Art, architecture, and parks are among the must-see attractions of the Annual Meeting’s host city. Naomi Jeffreys provides a rundown of the highlights, brought to you in association with Zivko Mijatovic & Partners.
The first stone of the Sagrada Família was laid on March 19, 1882. The church’s first architect, Francisco de Paula del Villar y Lozano, who drew the neo-Gothic design, left due to disagreements later that year. His position was taken up by Spanish architect Antoni Gaudí in 1883.
The church, one of the greatest neo-Gothic buildings in the world, is uncompleted and the goal is to finish all the architectural work by 2026. It reportedly attracts three million visitors a year because of its rich architectural and religious history.
Gaudí’s intention was to express Christian belief through the church’s architecture and the beauty of the building, and communicate the message of the Evangelists.
Located in Montcada Street is the Picasso Museum, which houses 4,251 works by the famous artist.
Founded in 1963, the museum reveals Picasso’s relationship with Barcelona and showcases the formative years of the Spanish painter. It includes works such as Science and Charity (1897), Still Life (1901), and The Wait (Margot) (1901).
During the INTA Annual Meeting, two exhibitions to look out for are Other Artists In the 1970 Picasso Donation and Picasso Portraits.These showcase works that the artist donated to the museum, and include drawings, paintings, and prints.
The Metropolitan Cathedral Basilica of Barcelona is another of Barcelona’s breathtaking feats of architecture and is the seat of the Archbishop of Barcelona, Lluís Martínez Sistach.
Construction of the cathedral started in 1298 and was carried out in three stages over 150 years. The main façade was raised at the end of the 19th century.
Highlights of the cathedral include the pond with a fountain in the Cloister of the Cathedral, which is home to 13 white geese representing the age of Saint Eulalia when she died. Eulalia is buried in the crypt and the cathedral is dedicated to her.
Established in 1914 by Gaudí, this public park comprises gardens and architecture, and is a must-see for any registrant attending the Meeting this year.
Count Eusebi Güell, an entrepreneur, wanted to recreate a park similar to British residential parks and instructed Gaudí to draw up plans for developing an estate for wealthy families. This estate would become a large private garden, which Güell used for public events.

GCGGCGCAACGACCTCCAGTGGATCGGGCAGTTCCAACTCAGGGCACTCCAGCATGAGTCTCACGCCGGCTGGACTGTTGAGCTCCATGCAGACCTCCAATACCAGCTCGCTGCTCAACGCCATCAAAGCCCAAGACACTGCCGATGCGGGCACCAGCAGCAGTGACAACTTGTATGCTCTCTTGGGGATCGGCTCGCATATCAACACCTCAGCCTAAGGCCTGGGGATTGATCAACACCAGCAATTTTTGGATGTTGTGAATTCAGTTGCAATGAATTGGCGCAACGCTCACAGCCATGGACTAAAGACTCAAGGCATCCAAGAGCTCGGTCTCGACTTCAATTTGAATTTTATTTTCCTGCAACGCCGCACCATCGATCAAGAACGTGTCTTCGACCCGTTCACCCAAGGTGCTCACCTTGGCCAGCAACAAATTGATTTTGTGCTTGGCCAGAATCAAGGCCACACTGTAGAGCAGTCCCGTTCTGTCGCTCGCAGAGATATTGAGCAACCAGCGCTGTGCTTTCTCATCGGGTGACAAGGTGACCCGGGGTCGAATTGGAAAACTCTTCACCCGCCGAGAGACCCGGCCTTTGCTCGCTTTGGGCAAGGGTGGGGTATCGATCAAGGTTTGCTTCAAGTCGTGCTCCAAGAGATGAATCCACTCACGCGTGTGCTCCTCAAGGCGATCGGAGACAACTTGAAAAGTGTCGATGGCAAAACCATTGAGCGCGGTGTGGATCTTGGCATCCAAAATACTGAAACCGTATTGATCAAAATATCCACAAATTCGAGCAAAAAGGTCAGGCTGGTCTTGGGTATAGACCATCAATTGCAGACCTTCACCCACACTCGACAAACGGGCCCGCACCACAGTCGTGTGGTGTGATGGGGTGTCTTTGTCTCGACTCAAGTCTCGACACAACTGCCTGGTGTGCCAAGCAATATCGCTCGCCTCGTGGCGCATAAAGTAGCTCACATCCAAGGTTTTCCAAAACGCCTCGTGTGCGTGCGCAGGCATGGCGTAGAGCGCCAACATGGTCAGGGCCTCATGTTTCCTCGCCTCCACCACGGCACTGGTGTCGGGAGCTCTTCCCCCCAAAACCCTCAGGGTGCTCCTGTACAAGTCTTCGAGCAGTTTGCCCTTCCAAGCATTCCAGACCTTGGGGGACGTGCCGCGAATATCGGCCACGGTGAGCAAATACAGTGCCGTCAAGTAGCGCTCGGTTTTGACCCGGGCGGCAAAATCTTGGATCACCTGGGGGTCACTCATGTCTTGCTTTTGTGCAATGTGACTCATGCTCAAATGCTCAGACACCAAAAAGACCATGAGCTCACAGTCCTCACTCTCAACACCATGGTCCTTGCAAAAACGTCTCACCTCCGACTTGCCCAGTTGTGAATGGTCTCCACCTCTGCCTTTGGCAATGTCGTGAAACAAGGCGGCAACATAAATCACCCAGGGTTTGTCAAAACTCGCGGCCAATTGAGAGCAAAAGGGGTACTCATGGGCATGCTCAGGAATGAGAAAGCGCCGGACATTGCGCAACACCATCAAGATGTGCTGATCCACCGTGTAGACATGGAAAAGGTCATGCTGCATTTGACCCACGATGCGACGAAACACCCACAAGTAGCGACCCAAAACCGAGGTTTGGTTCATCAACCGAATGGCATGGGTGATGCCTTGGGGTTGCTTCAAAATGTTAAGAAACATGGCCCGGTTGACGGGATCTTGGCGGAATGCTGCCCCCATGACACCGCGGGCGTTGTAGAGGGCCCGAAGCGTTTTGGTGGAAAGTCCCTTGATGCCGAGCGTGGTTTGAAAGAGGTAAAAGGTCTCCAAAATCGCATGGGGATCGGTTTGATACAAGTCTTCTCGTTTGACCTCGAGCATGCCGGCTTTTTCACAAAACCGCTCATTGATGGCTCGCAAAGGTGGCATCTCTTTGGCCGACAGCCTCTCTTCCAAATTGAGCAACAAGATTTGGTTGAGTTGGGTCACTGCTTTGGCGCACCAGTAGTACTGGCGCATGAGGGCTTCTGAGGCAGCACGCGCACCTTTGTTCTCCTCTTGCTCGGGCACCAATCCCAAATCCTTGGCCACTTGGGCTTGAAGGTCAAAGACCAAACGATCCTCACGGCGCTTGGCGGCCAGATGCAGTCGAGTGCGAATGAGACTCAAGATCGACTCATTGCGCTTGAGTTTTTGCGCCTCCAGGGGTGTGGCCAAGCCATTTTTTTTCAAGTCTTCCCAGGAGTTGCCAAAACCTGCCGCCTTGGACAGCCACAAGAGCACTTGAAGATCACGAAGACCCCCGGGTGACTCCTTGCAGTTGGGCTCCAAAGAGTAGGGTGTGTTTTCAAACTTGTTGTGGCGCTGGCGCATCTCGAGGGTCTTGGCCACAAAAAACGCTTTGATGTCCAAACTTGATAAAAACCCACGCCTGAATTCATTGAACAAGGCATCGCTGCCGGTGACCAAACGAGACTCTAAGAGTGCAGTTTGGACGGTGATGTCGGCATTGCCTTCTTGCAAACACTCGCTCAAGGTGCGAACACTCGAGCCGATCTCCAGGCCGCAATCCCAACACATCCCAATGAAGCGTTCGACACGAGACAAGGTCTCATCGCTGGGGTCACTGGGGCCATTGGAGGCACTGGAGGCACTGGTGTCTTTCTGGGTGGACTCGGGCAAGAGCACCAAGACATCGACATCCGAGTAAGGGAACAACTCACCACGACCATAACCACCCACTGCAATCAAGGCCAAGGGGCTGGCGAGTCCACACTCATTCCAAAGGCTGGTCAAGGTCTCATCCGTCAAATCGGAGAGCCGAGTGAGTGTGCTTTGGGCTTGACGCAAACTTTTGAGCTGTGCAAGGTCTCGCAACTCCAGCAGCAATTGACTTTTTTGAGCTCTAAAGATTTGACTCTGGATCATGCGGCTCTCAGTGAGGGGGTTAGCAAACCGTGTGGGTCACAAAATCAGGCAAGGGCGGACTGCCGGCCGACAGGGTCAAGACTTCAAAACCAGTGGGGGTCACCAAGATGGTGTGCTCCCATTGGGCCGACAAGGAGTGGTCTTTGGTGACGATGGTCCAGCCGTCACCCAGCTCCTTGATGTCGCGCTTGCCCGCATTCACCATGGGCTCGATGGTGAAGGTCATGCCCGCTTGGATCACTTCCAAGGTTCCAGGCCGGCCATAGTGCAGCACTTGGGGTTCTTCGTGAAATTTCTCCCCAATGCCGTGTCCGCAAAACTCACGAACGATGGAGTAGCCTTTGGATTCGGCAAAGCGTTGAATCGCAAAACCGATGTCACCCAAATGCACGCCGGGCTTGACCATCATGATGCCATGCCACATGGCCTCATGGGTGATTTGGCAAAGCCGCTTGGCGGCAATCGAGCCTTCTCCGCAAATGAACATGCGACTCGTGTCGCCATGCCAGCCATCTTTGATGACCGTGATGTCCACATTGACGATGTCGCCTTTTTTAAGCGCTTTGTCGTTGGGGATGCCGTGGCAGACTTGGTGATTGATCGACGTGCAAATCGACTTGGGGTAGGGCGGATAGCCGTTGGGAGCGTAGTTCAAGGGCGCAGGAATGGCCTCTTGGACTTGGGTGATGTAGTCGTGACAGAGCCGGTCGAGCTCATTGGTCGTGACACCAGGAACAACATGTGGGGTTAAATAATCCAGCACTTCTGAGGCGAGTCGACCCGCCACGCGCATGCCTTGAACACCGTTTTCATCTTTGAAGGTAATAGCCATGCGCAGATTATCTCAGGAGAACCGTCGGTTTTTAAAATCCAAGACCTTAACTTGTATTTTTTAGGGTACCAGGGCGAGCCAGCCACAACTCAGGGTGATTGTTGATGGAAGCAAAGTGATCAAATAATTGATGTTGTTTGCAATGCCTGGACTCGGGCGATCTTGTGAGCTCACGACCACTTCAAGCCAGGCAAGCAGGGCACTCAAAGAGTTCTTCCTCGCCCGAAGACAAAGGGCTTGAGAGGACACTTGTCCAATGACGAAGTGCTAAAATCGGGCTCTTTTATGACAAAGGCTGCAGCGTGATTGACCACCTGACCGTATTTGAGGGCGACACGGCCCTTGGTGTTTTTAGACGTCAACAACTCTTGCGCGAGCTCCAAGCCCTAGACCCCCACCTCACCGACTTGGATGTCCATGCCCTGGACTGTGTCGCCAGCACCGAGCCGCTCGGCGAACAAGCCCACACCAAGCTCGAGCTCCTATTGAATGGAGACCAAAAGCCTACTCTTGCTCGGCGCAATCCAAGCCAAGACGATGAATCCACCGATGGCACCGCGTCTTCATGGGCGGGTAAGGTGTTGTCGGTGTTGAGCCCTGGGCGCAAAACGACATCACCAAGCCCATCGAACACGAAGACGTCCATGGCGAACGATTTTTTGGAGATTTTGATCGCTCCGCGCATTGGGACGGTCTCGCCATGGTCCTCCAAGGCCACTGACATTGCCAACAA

Park Güell was recognized as an artistic monument in 1969. Highlights of the park include the Dragon Stairway, the Nature Square, and the Hypostyle Room.
For the football fans, why not visit Camp Nou? It’s the home of professional football club FC Barcelona.
The largest stadium in Spain by capacity, with 99,354 seats, and the largest stadium in Europe, it has been home to many magical moments down the years.
Camp Nou hosted a 1982 FIFA World Cup semi-final match and the football competition of the 1992 Summer Olympics.
The football stadium offers a range of services such as a VIP Tour, where visitors can go behind the scenes of the club accompanied by an official guide. Visitors can also learn about the history of the club, the players, and its fans.
The Magic Fountain of Montjuïc
Registrants who wish to see a spectacle should head to the Font Màgica, also known as the Magic Fountain of Montjuïc.
The fountain, Barcelona’s biggest, which was built in 1929 for the International Exposition, offers a musical display with lights and water acrobatics. It was designed by Catalan architect and engineer Carles Buigas in 1922.
To see a “piromusical” reminiscent of the Fountains of Bellagio in the United States, head to Avinguda Maria Cristina in the Montjuïc neighborhood and experience the magic.
Barcelona, cathedral, Picasso, football